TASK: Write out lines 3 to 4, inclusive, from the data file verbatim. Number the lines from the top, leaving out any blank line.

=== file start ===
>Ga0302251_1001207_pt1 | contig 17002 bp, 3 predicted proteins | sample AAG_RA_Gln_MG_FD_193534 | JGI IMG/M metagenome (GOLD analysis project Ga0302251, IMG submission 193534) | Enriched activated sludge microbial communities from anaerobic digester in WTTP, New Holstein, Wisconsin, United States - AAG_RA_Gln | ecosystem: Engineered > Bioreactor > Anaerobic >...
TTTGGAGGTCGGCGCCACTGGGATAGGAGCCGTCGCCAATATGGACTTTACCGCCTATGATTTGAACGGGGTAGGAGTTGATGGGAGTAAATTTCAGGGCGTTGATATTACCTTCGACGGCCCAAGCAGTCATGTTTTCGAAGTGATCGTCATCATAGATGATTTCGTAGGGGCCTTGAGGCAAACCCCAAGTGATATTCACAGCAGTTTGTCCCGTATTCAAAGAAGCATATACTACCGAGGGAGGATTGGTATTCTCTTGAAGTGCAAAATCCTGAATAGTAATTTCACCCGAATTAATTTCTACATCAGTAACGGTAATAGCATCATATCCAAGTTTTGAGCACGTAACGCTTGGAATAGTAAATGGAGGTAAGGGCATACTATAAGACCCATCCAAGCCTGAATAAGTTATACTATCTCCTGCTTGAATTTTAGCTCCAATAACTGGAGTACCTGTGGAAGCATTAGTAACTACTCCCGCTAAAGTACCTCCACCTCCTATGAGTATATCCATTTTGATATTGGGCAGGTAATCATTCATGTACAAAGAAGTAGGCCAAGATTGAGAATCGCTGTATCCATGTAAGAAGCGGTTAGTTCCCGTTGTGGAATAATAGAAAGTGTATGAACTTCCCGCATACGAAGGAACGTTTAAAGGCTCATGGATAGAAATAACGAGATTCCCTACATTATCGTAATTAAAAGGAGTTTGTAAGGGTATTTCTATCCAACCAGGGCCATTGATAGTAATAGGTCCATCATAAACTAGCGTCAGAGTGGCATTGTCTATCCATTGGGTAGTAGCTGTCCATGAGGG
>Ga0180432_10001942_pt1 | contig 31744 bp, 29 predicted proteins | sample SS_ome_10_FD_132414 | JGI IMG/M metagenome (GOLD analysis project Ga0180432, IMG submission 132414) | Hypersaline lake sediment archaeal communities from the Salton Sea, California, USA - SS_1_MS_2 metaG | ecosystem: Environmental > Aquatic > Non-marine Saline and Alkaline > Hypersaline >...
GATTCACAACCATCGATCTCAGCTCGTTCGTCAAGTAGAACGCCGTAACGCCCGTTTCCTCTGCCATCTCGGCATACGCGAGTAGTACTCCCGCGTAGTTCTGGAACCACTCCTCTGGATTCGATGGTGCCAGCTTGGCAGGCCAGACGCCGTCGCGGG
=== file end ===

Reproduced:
>Ga0180432_10001942_pt1 | contig 31744 bp, 29 predicted proteins | sample SS_ome_10_FD_132414 | JGI IMG/M metagenome (GOLD analysis project Ga0180432, IMG submission 132414) | Hypersaline lake sediment archaeal communities from the Salton Sea, California, USA - SS_1_MS_2 metaG | ecosystem: Environmental > Aquatic > Non-marine Saline and Alkaline > Hypersaline >...
GATTCACAACCATCGATCTCAGCTCGTTCGTCAAGTAGAACGCCGTAACGCCCGTTTCCTCTGCCATCTCGGCATACGCGAGTAGTACTCCCGCGTAGTTCTGGAACCACTCCTCTGGATTCGATGGTGCCAGCTTGGCAGGCCAGACGCCGTCGCGGG